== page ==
News, interviews and opinions on Cyprus peace process
Tuesday, 28 July 2015
Coalition of the willing (The Cyprus Weekly, 5 July 2015)
By Esra Aygin
By achieving much more in little over a month than what was achieved in the last five years, the two Cypriot leaders have already proven that where there is a will, there is a way.
In a fresh round of negotiations – widely seen as the best and probably the last opportunity to reunify the island – leaders Mustafa Akinci and Nicos Anastasiades started discussing the core issues of the Cyprus problem this week.
The substantial discussions are based on a roughly 100-page document that shows the convergences and divergences between the sides on all topics.
Negotiators Özdil Nami and Andreas Mavroyiannis, together with their teams, worked exhaustingly since May to put together the document – namely the Akinci-Anastasiades document – in an effort to create a common ground for negotiations.
The Akinci-Anastasiades document is branded ‘the most comprehensive document in Cyprus negotiations after the Annan Plan’ by the Turkish Cypriot leader’s spokesperson Barış Burcu.
It is viewed as a concrete demonstration of the political will of the leaders, as well as the strength and ability of their negotiators and teams.
The substantial discussions, which began on the chapters of governance, property and criteria on territory on Monday, were conducted in a very ‘constructive, respectful and positive atmosphere’ insiders said.
However, the most difficult phase has just only begun.
The negotiating teams led by Nami and Mavroyiannis are to meet at least three times a week to bridge the gaps, or divergences, in the Akinci-Anastasiades document.
The next meeting of the leaders is scheduled for July 10.
The undeclared goal of this exhausting pace is to achieve substantial progress by late October or early November, when a five-party multilateral meeting with the participation of guarantors – Turkey, Greece and the United Kingdom – is envisaged, according to a Turkish Cypriot official.
The multi-lateral meeting will serve to mainly tackle the thorny issue of guarantees. Signalling that guarantees may no longer be a red line for Turkey, a number of Turkish officials have recently stated that they are open to discussing the issue in a five-party conference when the time comes and the roadmap for a solution is clearer.
During the new phase of substantial negotiations, all the unresolved core issues of the Cyprus problem – namely governance, EU affairs, economy, property, territory and security will be taken up in a holistic and interdependent manner.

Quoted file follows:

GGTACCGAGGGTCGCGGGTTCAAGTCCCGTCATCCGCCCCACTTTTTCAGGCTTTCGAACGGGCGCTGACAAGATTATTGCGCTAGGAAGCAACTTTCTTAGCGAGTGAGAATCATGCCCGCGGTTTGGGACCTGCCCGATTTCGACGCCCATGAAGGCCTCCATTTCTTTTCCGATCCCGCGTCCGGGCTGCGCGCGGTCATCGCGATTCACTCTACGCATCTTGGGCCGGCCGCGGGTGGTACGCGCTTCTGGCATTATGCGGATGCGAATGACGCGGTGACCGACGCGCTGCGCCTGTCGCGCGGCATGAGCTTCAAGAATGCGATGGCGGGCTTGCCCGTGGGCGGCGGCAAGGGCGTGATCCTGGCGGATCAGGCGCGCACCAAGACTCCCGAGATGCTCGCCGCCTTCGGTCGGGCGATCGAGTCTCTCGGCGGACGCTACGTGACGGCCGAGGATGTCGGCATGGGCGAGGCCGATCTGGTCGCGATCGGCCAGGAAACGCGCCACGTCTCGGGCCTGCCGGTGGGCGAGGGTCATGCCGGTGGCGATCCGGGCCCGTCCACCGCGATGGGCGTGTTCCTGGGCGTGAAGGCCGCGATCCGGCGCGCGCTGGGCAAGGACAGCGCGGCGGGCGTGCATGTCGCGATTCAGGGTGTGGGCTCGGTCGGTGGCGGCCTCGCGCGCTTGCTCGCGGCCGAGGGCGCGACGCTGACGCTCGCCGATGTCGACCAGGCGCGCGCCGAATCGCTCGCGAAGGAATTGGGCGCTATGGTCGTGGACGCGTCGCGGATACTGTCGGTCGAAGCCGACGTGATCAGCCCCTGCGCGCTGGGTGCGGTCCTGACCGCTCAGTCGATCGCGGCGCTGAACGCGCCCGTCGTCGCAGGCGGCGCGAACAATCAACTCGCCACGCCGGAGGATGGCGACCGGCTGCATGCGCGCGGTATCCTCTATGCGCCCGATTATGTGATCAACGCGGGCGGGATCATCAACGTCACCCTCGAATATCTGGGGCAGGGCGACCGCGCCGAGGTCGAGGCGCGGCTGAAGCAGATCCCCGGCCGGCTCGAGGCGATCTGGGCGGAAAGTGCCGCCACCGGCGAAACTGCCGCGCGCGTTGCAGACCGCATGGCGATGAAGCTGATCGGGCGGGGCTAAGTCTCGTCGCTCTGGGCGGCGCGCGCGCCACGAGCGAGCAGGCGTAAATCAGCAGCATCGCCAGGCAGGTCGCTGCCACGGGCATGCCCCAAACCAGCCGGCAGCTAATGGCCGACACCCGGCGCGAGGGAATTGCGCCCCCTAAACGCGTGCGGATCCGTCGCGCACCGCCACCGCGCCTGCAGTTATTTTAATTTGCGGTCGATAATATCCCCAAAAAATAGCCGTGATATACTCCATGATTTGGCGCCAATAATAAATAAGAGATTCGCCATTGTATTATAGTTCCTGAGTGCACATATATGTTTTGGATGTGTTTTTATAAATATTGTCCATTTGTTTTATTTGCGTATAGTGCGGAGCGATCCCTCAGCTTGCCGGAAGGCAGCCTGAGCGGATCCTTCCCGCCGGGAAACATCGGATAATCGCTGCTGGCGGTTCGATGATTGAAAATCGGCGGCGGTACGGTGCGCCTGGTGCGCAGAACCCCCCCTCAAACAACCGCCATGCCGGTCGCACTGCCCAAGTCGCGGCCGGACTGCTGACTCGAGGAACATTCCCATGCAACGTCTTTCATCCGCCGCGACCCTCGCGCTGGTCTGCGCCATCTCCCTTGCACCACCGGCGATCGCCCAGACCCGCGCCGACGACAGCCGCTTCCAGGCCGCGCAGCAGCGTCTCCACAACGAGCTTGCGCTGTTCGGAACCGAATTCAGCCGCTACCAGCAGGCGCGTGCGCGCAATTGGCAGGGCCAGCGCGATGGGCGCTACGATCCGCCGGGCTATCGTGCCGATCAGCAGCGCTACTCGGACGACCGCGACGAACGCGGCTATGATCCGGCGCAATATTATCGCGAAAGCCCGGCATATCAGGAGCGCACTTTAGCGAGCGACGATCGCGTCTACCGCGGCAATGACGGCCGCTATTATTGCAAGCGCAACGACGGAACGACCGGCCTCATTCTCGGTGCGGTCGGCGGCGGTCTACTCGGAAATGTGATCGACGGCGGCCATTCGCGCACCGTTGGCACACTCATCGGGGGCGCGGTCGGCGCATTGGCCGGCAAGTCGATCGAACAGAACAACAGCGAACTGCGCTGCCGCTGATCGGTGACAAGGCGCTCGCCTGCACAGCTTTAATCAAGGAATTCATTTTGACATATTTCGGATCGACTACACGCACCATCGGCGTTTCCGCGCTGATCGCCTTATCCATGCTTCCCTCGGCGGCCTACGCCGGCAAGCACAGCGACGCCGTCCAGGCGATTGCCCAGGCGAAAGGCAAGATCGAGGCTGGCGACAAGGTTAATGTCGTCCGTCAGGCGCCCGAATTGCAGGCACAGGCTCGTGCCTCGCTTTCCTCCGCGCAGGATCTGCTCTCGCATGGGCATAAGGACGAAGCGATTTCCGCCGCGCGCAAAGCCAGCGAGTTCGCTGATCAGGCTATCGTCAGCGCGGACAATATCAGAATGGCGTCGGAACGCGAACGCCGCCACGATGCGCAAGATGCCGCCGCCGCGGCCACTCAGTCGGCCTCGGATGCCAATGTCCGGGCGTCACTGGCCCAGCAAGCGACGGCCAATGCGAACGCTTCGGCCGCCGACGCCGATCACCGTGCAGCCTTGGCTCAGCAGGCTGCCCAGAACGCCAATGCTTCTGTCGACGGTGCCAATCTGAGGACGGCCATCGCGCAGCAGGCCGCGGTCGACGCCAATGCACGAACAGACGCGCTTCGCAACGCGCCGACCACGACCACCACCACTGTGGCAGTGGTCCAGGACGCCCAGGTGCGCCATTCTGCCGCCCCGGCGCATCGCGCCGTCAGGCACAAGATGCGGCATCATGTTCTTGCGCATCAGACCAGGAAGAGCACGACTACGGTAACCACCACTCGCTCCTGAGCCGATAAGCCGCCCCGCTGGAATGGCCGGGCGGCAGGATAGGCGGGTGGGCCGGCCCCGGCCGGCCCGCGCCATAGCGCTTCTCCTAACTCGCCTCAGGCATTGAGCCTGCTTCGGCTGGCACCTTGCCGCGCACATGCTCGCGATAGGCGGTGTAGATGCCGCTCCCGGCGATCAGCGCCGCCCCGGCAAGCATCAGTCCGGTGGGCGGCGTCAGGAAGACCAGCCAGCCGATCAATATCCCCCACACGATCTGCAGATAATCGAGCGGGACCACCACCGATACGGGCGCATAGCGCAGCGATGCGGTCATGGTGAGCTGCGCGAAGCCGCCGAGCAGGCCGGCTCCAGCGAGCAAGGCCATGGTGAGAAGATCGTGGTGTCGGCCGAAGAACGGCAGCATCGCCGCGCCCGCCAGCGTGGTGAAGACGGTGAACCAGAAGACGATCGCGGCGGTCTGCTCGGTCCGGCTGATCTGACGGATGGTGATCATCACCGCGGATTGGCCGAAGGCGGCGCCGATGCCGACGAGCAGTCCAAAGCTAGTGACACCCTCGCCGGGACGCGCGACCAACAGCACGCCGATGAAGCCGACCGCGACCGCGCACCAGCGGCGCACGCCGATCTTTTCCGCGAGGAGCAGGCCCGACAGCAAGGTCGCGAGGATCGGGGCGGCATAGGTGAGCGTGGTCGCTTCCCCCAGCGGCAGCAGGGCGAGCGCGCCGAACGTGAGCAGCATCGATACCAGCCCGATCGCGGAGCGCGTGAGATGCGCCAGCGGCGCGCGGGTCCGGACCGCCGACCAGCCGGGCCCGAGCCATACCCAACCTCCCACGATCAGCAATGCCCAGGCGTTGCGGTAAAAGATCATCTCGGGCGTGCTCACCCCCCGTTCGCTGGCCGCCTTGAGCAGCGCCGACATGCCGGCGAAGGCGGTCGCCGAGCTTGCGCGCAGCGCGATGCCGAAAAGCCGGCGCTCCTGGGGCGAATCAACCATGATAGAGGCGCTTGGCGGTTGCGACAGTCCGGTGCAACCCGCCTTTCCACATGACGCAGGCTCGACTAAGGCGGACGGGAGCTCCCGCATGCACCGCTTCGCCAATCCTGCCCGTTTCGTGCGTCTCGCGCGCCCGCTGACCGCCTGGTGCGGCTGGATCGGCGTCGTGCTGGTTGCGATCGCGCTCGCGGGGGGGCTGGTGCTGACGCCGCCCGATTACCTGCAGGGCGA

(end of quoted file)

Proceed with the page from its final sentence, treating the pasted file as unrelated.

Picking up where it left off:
The aim of both sides as well as the United Nations is to reach a comprehensive federal solution to the Cyprus problem at the earliest possible time.
Avoiding strict timeframes and calling for caution about raising unrealistic expectations, the Turkish Cypriot official stated that referenda on the reunification of Cyprus in the spring of 2016 is not out of reach provided the sides proceed at this pace and level of mutual understanding. However, as he also underlined, it is still too early to say.
Akinci, after Monday’s meeting had stated: “We will work with everything we have to take forward this negotiation process in a constructive and positive atmosphere, to create a bizonal, bicommunal federation as soon as possible and to be ready to submit it to the approval of our people. I hope this process will end in success.”
A UN official described the atmosphere of negotiations as “amazing” where the two leaders and their teams are on the table as partners of a shared future for the first time ever rather than two competitors.
Espen Barth Eide, the UN Secretary General’s Special Advisor on Cyprus, also sounded very upbeat about the mood in the negotiations after Monday’s meeting, declaring that: “Yesterday and today have probably been the best days in my current job because of the creation of this unique atmosphere of trust, and will, and leadership… I think that it is almost impossible to say that peace will not come, because peace really has a chance in Cyprus.”
A failure in this round of negotiations between Akinci and Anastasiades is likely to kill all hopes of a federal solution on the island. Therefore, Akinci and Anastasiades have on their shoulders a historic responsibility.
It remains to be seen whether the positive atmosphere will continue when the two sides will have to reach agreements on difficult core issues of the Cyprus problem such as property, territory, guarantees, which have derailed talks in the past.
However, it seems clear that one very important element that has been lacking in previous negotiations is present in the current one: empathy.